The Placer Performance Calendar


Great Local Shows - Theatrical Reviews

Title Disney's Beauty and the Beast
Organization El Dorado Musical Theatre
Date(s) of show October 27-November 5, 2017
Reviewer Dick Frantzreb
Review “Utterly charming.” That thought occurred to me more than once as I watched opening night of El Dorado Musical Theatre’s production of Disney’s Beauty and the Beast. But “utterly charming” doesn’t begin to describe the immersive experience provided by this show. It actually began before the curtain raised. The logo name of the show was projected on the curtain together with a giant red rose. As the theater darkened, a petal fell from the rose 20 feet to the stage, and with that, all of us in the audience knew that we were in for something special even by EDMT’s standards.

There are so many wonderful songs in this show, and they were carried by excellent singing. I honestly felt that each of the principals sang beautifully not beautifully for children but beautifully. And the ensemble singing was excellent, as well. Early on as I watched an army of kids prancing across the stage in such a variety of costumes, I thought what a wonderful thing it is to involve so many children in this enriching experience. And not just “involved”: it seemed to me that they were an extraordinarily disciplined group of performers moving in near-perfect sync in their choreographed moves, immersed in their fantasy characters, and singing with an excellent, unified ensemble sound.

A fairytale like this demands exaggerated characters, both humorous and sinister. And one that combined both qualities was the buffoon, Gaston, played brilliantly by Stephen Knoble. The 17-year-old brought the attitude and demeanor of someone much older, with arrogance and posturing that perfectly fit the part. I know that someone that age can turn on a manly voice, and Knoble did that with great believability, but few 17-year-olds can produce such good singing.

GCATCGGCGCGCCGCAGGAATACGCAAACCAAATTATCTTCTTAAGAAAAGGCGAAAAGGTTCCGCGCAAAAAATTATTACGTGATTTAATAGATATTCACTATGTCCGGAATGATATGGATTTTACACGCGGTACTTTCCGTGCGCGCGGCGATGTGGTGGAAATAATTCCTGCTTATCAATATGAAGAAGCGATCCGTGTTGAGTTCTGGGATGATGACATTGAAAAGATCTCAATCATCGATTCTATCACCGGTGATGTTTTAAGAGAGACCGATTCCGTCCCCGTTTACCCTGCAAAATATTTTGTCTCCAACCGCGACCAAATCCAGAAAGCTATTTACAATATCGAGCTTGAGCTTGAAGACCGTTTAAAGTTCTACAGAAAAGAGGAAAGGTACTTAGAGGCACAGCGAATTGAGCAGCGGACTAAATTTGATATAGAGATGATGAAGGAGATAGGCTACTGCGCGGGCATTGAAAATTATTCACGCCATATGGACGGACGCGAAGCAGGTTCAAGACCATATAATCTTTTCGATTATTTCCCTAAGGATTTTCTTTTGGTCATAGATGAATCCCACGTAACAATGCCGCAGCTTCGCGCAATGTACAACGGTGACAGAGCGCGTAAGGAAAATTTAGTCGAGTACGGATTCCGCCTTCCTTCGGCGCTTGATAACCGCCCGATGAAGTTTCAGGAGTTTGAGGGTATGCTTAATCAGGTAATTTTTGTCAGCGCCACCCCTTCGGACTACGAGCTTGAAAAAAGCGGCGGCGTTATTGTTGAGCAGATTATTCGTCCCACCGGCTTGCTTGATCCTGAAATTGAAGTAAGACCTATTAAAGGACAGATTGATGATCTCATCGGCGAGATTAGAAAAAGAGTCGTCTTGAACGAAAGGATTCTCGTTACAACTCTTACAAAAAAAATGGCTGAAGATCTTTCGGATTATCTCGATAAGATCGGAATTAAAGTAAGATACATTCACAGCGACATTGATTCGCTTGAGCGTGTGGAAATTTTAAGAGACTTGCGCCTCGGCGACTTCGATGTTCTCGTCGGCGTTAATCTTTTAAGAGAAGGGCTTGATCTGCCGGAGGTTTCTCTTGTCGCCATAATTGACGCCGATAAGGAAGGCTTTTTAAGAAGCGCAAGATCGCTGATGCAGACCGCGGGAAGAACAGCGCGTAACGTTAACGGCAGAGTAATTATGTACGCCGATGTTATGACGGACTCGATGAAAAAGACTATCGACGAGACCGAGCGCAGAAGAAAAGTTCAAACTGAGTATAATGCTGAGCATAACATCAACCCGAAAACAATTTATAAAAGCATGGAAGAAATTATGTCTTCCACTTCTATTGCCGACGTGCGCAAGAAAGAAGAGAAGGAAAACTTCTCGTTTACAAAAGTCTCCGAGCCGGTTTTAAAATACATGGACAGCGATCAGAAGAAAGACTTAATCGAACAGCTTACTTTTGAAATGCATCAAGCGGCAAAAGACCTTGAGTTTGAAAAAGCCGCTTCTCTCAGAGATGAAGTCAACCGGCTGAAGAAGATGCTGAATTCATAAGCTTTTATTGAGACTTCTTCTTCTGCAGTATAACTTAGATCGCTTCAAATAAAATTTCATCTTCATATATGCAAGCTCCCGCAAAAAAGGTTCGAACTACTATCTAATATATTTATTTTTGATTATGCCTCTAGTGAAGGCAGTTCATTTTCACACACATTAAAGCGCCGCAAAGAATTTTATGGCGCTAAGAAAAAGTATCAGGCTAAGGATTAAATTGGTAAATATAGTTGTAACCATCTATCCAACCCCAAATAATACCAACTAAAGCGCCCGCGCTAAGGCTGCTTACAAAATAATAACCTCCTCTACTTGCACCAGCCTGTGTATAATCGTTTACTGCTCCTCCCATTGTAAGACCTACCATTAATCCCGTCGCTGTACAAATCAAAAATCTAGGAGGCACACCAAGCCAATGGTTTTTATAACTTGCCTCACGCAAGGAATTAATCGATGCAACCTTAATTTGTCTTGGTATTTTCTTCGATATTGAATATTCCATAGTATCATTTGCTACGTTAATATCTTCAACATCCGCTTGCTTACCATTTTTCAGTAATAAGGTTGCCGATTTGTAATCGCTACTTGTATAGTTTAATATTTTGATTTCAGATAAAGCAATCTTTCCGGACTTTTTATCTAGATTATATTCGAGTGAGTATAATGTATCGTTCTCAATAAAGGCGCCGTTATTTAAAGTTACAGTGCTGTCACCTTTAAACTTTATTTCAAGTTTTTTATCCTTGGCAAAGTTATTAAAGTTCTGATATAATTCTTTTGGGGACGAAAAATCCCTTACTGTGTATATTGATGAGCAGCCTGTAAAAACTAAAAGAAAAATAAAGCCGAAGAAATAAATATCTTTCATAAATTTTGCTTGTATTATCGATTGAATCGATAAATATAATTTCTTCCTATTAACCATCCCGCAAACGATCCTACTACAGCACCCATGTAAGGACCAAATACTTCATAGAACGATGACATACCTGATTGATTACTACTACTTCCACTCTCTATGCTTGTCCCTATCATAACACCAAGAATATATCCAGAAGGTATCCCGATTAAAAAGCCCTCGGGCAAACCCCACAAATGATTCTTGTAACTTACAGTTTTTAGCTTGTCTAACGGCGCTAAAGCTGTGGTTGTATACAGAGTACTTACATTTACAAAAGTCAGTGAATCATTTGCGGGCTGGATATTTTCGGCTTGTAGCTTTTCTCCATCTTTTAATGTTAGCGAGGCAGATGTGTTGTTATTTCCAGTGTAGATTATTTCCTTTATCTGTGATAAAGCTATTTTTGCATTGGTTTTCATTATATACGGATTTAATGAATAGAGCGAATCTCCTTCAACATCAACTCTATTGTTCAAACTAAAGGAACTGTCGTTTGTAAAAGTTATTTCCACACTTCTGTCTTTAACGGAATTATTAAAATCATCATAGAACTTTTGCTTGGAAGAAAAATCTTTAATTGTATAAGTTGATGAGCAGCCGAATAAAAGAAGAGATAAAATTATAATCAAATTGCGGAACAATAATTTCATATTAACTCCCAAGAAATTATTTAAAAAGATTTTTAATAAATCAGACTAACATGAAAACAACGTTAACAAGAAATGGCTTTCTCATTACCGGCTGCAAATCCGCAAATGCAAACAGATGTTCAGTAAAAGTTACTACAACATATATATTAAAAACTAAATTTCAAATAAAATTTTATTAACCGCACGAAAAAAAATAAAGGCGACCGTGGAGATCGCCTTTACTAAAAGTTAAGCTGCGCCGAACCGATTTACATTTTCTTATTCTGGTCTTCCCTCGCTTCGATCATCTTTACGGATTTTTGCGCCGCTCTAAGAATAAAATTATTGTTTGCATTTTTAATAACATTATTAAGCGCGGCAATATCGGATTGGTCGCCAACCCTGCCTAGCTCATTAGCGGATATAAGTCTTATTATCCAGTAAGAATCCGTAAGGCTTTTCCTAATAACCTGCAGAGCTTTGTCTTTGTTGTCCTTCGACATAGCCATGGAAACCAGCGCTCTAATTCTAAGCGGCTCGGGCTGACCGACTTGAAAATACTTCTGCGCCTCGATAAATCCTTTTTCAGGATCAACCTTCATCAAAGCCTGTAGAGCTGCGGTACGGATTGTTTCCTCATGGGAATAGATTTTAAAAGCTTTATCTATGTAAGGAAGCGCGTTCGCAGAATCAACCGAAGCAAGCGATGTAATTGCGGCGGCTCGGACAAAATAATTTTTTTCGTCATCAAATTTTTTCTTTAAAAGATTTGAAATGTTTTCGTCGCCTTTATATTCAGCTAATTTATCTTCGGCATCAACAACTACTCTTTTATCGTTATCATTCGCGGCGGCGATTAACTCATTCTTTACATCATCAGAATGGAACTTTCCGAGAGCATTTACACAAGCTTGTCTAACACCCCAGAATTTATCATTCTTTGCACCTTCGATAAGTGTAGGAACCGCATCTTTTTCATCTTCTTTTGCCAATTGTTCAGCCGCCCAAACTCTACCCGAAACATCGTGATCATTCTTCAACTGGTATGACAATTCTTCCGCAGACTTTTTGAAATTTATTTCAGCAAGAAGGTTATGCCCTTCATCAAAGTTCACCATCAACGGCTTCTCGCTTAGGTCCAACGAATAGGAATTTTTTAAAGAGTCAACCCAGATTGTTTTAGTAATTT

If the show was stolen by anyone, it was Cameron Renstrom as Gaston’s sidekick, Lefou. It seemed to me he was short for a 13-year-old, which made him perfect for the part. But his true perfection was in his comic instincts, including slapstick comedy. Another show-stealer was Liam Roberts as Lumiere, the maître d’. Roberts kept up a passably good French accent, but more importantly, he had swagger and a bit of rakishness that delighted all of us in the audience.

It’s thrilling to see a leading lady emerge in this crucible of talent called EDMT. And 15-year-old Nittany Biggs gave me that thrill on this night. To be honest, I don’t remember her from the 14 other EDMT productions she has performed in, but I won’t forget her from this point on. For a start, she sang beautifully, with perfect pitch and control and personality. But it was her acting that made her the perfect Belle. I saw Emma Watson in that role in the movie version of this show, and Emma is a good actress. But if Biggs could have played that part in the movie, it would have gotten 4 or 5 stars instead of 3-1/2. My favorite moment was a scene where Gaston was trying to force his marriage proposal on Belle. It was a scene with a lot of physical comedy, beautifully staged, with Gaston carrying and even dragging Belle. Knoble was great in this scene, but what caught my attention was the clever moves and passivity of Biggs. I still have the image of her being dragged across the stage without resisting. It sounds terrible, but it came off as humorous, and I still smile as I think about it.

Another thrill for someone like me is to have seen Zach Wilson evolve from little-boy parts to this evening’s Beast. And a very convincing Beast he was: big voice and a towering figure. But the beautiful singing (“If I Can’t Love Her”), professional acting, and the little dancing he had in this part confirmed what a complete performer he has become at the age of 17. I have to add that each actor captured the personality, humor and charm of their part. Each displayed undeniable talent, but what brought it out was the instinct and insight of director, Debbie Wilson. That big stage is a canvas, and Wilson is the lead artist, coordinating the work of many other artists.